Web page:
Filip Ndabihaze is a community health worker in the Mwiruzi community, or “colline,” of the Cankuzo province in Burundi. According to Filip, a community health worker’s job is to “give counseling about HIV and AIDS, also tuberculosis, coughing, diarrhea, and we teach people about good hygiene around the house.”
When the Lutheran malaria program came to the Cankuzo province, Filip was able to add malaria knowledge to the resources he provides to his community.
“I was trained in malaria prevention and control through the Lutheran malaria program,” Filip relates. “Now for my job, I go all over the colline to talk to people about cleaning up the environment, removing standing water [where mosquitoes breed] and sleeping under mosquito nets. People call me to come and give them advice when they are sick. If I think they have malaria, I advise them to go to the health center to get testing and treatment. When the patient is a pregnant woman, I accompany her to the clinic. If it is a strong man, he can go by himself. If someone is very sick, we make a stretcher in the traditional way, and we carry the person to the clinic.”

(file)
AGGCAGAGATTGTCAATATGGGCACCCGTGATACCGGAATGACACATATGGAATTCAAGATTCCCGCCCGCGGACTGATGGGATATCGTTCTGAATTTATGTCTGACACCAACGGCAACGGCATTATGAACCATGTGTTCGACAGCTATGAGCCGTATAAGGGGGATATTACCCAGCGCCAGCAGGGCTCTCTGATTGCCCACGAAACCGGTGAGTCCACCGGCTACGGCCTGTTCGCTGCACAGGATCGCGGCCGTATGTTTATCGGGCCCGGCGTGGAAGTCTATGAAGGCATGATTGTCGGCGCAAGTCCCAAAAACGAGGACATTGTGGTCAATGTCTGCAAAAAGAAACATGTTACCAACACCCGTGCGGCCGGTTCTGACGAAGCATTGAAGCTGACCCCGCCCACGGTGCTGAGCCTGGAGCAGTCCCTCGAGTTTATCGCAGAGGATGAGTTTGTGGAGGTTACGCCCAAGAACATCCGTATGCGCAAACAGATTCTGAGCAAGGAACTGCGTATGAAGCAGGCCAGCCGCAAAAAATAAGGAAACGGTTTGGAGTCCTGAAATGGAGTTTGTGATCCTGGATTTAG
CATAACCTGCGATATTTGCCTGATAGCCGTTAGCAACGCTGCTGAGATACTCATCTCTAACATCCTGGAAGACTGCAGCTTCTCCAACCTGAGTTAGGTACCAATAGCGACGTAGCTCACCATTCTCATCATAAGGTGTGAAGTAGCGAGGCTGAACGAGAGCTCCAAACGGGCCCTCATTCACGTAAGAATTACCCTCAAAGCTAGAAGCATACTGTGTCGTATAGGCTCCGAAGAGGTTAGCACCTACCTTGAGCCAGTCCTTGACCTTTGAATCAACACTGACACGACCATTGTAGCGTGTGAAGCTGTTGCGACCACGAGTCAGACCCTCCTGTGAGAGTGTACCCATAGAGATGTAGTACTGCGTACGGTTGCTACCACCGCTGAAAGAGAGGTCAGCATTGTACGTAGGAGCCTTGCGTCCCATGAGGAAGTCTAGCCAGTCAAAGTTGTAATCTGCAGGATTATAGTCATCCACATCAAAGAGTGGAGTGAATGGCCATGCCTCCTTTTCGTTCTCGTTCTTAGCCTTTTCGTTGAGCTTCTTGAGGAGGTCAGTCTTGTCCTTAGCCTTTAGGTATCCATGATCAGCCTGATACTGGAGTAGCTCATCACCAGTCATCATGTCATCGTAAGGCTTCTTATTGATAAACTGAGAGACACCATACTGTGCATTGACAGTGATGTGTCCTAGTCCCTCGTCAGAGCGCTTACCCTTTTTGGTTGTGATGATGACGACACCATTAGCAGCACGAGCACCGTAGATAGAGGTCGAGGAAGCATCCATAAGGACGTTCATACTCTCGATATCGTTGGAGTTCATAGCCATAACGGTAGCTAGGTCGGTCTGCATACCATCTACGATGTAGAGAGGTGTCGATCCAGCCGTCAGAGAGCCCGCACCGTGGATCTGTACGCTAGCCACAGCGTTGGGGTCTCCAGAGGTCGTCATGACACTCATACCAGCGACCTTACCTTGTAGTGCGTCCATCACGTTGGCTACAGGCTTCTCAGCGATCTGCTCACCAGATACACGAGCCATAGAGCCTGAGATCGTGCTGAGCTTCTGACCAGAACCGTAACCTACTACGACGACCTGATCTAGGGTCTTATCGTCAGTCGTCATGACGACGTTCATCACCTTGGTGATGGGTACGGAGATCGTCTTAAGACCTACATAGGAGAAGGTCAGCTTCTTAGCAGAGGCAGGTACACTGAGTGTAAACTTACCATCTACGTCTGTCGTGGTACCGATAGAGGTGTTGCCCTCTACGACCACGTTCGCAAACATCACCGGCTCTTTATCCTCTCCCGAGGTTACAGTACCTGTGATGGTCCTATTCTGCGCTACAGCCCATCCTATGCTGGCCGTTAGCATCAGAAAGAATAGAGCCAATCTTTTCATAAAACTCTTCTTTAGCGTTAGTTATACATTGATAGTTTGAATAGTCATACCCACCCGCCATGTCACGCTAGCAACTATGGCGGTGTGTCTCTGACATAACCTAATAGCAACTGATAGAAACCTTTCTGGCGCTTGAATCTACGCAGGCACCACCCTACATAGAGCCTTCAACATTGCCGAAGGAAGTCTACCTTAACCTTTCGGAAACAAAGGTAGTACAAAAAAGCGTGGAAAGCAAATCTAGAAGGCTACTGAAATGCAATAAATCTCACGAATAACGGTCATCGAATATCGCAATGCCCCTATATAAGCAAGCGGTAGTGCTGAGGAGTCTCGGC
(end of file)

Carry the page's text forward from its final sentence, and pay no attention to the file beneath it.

“With the arrival of the Lutheran malaria program,” Filip continues, “something valuable was added. We received more trainings, better knowledge, and reinforcement of what we had already learned. Because of the Lutheran program, we are now better trained to deal with the problem of malaria. It is a good partnership.”
“I really like my job,” Filip says, “because it includes sensitizing my brothers and sisters, and it results in better health in my community.”